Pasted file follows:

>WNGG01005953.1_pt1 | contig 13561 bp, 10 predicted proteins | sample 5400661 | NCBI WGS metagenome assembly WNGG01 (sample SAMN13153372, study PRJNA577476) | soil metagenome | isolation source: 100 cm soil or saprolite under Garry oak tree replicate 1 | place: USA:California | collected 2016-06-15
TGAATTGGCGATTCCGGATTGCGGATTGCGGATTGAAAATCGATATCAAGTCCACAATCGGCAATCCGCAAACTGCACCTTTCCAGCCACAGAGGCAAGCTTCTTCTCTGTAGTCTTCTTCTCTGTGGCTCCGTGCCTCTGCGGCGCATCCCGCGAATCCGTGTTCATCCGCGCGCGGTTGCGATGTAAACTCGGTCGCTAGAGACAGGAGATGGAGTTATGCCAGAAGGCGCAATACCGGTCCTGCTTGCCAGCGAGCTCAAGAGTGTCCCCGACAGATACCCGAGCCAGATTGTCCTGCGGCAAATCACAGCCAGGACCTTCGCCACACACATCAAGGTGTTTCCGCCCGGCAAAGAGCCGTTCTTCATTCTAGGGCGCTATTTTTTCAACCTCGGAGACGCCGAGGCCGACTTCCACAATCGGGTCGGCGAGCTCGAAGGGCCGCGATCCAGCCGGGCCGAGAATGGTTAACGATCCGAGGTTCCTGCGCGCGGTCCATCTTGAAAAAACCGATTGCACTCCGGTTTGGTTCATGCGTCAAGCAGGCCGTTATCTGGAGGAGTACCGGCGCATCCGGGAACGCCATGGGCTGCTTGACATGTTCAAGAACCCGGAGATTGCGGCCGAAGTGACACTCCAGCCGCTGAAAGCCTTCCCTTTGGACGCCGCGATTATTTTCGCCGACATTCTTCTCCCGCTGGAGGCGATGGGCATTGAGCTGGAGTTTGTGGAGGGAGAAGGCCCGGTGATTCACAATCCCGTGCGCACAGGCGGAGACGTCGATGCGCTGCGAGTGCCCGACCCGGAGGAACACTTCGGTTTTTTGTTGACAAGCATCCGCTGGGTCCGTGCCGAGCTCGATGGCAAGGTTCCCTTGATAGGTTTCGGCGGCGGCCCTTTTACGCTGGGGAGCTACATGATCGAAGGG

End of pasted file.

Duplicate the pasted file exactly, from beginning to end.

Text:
>WNGG01005953.1_pt1 | contig 13561 bp, 10 predicted proteins | sample 5400661 | NCBI WGS metagenome assembly WNGG01 (sample SAMN13153372, study PRJNA577476) | soil metagenome | isolation source: 100 cm soil or saprolite under Garry oak tree replicate 1 | place: USA:California | collected 2016-06-15
TGAATTGGCGATTCCGGATTGCGGATTGCGGATTGAAAATCGATATCAAGTCCACAATCGGCAATCCGCAAACTGCACCTTTCCAGCCACAGAGGCAAGCTTCTTCTCTGTAGTCTTCTTCTCTGTGGCTCCGTGCCTCTGCGGCGCATCCCGCGAATCCGTGTTCATCCGCGCGCGGTTGCGATGTAAACTCGGTCGCTAGAGACAGGAGATGGAGTTATGCCAGAAGGCGCAATACCGGTCCTGCTTGCCAGCGAGCTCAAGAGTGTCCCCGACAGATACCCGAGCCAGATTGTCCTGCGGCAAATCACAGCCAGGACCTTCGCCACACACATCAAGGTGTTTCCGCCCGGCAAAGAGCCGTTCTTCATTCTAGGGCGCTATTTTTTCAACCTCGGAGACGCCGAGGCCGACTTCCACAATCGGGTCGGCGAGCTCGAAGGGCCGCGATCCAGCCGGGCCGAGAATGGTTAACGATCCGAGGTTCCTGCGCGCGGTCCATCTTGAAAAAACCGATTGCACTCCGGTTTGGTTCATGCGTCAAGCAGGCCGTTATCTGGAGGAGTACCGGCGCATCCGGGAACGCCATGGGCTGCTTGACATGTTCAAGAACCCGGAGATTGCGGCCGAAGTGACACTCCAGCCGCTGAAAGCCTTCCCTTTGGACGCCGCGATTATTTTCGCCGACATTCTTCTCCCGCTGGAGGCGATGGGCATTGAGCTGGAGTTTGTGGAGGGAGAAGGCCCGGTGATTCACAATCCCGTGCGCACAGGCGGAGACGTCGATGCGCTGCGAGTGCCCGACCCGGAGGAACACTTCGGTTTTTTGTTGACAAGCATCCGCTGGGTCCGTGCCGAGCTCGATGGCAAGGTTCCCTTGATAGGTTTCGGCGGCGGCCCTTTTACGCTGGGGAGCTACATGATCGAAGGG